Like the dinosaur wearing cowboy boots next to the historic West End MarketPlace in the entertainment district of downtown Dallas, Jermiah Wingo’s 2007 Peterbilt combines touches of old and new.
The 2007 Peterbilt 379 was still in diapers – only 2 months old – when Jermiah Wingo brought it in to play with the big boys at the 2006 Pride & Polish. Wingo wasn’t familiar with the show truck scene, but the Truck Rods body shop at Peterbilt of Joplin, Mo., which did the graphics on his truck, convinced him to give it a try.
“It came with the black sapphire,” Wingo says. Touches of white pearl, including reflective flecks, were added. “To me, it’s an old-school paint scheme; it was around in the ’70s.”
He had exterior lights placed subtly, face down inside the body line from front to back of the cab, avoiding the common strip placement along the breather. He also had a spacer removed from each front leaf spring to lower the body.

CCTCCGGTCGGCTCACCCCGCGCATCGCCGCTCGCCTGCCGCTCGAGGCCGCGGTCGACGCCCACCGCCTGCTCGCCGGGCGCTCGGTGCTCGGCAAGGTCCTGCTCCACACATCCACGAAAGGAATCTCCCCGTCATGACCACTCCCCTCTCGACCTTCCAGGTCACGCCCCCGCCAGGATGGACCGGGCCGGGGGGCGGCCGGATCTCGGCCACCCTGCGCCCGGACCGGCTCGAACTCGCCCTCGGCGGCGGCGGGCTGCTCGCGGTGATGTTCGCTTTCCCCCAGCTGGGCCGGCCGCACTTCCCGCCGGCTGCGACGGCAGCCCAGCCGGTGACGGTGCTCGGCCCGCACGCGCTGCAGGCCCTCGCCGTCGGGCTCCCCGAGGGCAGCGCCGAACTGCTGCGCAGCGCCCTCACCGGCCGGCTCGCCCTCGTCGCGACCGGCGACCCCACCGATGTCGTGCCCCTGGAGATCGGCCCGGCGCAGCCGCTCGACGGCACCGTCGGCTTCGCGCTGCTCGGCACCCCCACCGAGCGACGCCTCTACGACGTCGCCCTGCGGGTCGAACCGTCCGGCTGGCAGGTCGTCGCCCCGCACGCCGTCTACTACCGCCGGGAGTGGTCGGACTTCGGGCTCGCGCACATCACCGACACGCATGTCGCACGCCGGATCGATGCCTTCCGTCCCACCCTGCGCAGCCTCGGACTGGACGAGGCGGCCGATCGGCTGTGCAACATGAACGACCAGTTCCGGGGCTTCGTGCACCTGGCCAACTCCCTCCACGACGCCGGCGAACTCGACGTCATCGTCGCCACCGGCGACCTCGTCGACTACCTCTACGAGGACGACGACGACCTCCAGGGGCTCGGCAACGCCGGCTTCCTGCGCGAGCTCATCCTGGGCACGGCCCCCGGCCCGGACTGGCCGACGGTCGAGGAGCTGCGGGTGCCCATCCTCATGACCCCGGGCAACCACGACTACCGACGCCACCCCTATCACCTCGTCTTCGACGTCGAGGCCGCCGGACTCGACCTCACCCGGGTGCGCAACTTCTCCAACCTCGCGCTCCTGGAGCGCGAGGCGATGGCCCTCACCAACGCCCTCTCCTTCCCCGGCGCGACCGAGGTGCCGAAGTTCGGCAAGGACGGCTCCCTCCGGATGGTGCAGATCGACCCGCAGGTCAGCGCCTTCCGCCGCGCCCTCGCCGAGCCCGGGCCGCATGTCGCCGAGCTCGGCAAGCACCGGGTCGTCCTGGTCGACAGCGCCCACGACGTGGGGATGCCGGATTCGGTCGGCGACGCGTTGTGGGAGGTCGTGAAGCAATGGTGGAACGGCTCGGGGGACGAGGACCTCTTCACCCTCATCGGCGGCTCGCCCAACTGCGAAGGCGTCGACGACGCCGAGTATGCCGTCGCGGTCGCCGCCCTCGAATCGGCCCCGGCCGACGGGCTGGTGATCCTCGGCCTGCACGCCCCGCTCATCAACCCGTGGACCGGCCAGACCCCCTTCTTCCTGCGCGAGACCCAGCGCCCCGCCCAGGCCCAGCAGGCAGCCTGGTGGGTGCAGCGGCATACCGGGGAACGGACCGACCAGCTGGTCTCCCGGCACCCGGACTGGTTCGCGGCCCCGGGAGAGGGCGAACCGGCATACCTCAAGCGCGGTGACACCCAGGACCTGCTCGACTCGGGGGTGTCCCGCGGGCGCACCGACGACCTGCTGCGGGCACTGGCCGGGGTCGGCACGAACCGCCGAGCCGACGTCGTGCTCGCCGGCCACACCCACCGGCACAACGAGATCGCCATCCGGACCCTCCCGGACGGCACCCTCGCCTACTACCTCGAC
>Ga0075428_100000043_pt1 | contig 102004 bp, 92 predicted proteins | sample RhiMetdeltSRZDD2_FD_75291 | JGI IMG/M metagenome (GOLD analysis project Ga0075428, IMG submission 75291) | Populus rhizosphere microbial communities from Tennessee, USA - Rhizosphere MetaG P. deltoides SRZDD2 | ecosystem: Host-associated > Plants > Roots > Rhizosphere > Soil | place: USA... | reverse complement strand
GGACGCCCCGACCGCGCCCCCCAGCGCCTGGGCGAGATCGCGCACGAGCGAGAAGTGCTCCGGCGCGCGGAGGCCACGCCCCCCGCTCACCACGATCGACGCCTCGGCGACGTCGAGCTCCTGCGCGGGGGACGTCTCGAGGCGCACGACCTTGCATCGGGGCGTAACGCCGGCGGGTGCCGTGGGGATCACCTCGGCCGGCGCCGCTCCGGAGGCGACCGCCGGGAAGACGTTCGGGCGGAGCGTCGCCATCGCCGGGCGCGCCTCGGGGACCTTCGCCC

“All I wanted was an old-school truck that would reflect back to my dad, to when he started,” he says. His dad, Mike Wingo, started in the 1960s when he was 18. Now father and son operate a two-truck fleet called Wingo from their home in Cassville, Mo. Jermiah pulls a reefer for Tyson Foods.